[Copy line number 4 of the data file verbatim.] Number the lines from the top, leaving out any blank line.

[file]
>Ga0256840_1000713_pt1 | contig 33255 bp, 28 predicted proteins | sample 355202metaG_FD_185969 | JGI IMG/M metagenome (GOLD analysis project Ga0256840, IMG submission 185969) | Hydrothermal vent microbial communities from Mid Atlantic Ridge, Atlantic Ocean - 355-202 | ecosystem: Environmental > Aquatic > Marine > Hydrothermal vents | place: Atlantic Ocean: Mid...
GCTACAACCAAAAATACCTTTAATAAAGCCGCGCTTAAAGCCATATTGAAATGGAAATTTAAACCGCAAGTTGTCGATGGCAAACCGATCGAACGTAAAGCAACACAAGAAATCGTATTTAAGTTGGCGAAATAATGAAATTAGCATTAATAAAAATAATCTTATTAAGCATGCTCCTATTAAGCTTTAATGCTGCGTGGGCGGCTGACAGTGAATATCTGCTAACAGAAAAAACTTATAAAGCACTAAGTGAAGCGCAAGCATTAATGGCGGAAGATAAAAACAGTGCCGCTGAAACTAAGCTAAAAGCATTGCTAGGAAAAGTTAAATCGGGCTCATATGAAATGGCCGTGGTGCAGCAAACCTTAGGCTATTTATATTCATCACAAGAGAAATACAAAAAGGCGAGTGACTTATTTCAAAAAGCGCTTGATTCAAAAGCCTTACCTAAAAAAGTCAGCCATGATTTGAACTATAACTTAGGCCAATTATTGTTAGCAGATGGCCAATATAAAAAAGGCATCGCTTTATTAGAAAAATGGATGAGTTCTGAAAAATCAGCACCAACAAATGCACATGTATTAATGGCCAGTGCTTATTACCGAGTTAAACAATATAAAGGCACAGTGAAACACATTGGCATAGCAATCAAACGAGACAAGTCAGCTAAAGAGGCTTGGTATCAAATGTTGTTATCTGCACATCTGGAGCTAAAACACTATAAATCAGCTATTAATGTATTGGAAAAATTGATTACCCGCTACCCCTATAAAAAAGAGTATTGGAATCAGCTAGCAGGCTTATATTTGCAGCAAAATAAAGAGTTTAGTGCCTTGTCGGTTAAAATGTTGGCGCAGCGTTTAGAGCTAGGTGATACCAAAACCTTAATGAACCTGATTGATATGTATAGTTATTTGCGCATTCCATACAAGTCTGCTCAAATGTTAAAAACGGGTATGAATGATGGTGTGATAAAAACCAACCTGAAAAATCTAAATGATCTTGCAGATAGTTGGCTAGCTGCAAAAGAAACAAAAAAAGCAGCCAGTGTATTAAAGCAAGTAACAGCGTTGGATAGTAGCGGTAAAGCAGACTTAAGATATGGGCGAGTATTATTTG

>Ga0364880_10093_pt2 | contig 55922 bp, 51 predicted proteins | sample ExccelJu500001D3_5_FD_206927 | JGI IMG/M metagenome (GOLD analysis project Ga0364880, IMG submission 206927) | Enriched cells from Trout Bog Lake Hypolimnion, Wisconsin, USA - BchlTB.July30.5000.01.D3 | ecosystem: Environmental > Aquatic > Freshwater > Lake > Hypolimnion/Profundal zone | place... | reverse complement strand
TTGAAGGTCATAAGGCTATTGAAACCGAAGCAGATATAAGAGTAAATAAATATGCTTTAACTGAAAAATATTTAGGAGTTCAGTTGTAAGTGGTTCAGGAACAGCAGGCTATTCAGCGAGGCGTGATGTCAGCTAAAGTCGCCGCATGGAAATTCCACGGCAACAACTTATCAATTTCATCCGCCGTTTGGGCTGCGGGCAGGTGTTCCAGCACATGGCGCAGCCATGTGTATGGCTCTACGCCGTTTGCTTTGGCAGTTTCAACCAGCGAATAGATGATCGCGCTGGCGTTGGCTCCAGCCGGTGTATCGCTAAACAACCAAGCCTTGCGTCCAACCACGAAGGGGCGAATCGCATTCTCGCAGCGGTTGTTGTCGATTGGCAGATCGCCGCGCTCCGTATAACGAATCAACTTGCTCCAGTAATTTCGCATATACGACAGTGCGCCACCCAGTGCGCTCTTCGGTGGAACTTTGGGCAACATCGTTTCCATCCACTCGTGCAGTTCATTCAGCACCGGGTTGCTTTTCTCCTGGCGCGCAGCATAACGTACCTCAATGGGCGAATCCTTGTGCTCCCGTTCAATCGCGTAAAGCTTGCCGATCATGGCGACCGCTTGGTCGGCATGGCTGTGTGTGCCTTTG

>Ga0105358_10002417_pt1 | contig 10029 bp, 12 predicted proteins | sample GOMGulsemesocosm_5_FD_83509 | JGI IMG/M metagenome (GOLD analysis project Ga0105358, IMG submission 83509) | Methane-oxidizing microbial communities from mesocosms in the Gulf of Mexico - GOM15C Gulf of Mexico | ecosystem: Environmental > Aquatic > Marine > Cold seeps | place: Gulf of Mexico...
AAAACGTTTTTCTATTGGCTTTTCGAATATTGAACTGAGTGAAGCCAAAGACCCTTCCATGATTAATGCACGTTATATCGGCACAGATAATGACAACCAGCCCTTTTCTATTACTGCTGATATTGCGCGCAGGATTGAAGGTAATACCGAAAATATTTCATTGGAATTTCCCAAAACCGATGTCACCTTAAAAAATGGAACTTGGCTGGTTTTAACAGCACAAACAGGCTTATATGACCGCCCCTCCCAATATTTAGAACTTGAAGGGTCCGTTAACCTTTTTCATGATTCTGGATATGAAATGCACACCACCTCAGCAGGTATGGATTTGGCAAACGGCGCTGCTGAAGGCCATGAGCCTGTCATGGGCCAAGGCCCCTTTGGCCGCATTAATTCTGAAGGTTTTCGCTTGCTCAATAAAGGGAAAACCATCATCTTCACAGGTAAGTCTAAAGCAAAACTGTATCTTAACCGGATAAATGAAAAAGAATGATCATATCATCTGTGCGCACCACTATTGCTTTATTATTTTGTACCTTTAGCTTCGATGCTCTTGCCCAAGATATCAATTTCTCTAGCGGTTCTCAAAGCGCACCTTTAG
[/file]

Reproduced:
TTGAAGGTCATAAGGCTATTGAAACCGAAGCAGATATAAGAGTAAATAAATATGCTTTAACTGAAAAATATTTAGGAGTTCAGTTGTAAGTGGTTCAGGAACAGCAGGCTATTCAGCGAGGCGTGATGTCAGCTAAAGTCGCCGCATGGAAATTCCACGGCAACAACTTATCAATTTCATCCGCCGTTTGGGCTGCGGGCAGGTGTTCCAGCACATGGCGCAGCCATGTGTATGGCTCTACGCCGTTTGCTTTGGCAGTTTCAACCAGCGAATAGATGATCGCGCTGGCGTTGGCTCCAGCCGGTGTATCGCTAAACAACCAAGCCTTGCGTCCAACCACGAAGGGGCGAATCGCATTCTCGCAGCGGTTGTTGTCGATTGGCAGATCGCCGCGCTCCGTATAACGAATCAACTTGCTCCAGTAATTTCGCATATACGACAGTGCGCCACCCAGTGCGCTCTTCGGTGGAACTTTGGGCAACATCGTTTCCATCCACTCGTGCAGTTCATTCAGCACCGGGTTGCTTTTCTCCTGGCGCGCAGCATAACGTACCTCAATGGGCGAATCCTTGTGCTCCCGTTCAATCGCGTAAAGCTTGCCGATCATGGCGACCGCTTGGTCGGCATGGCTGTGTGTGCCTTTG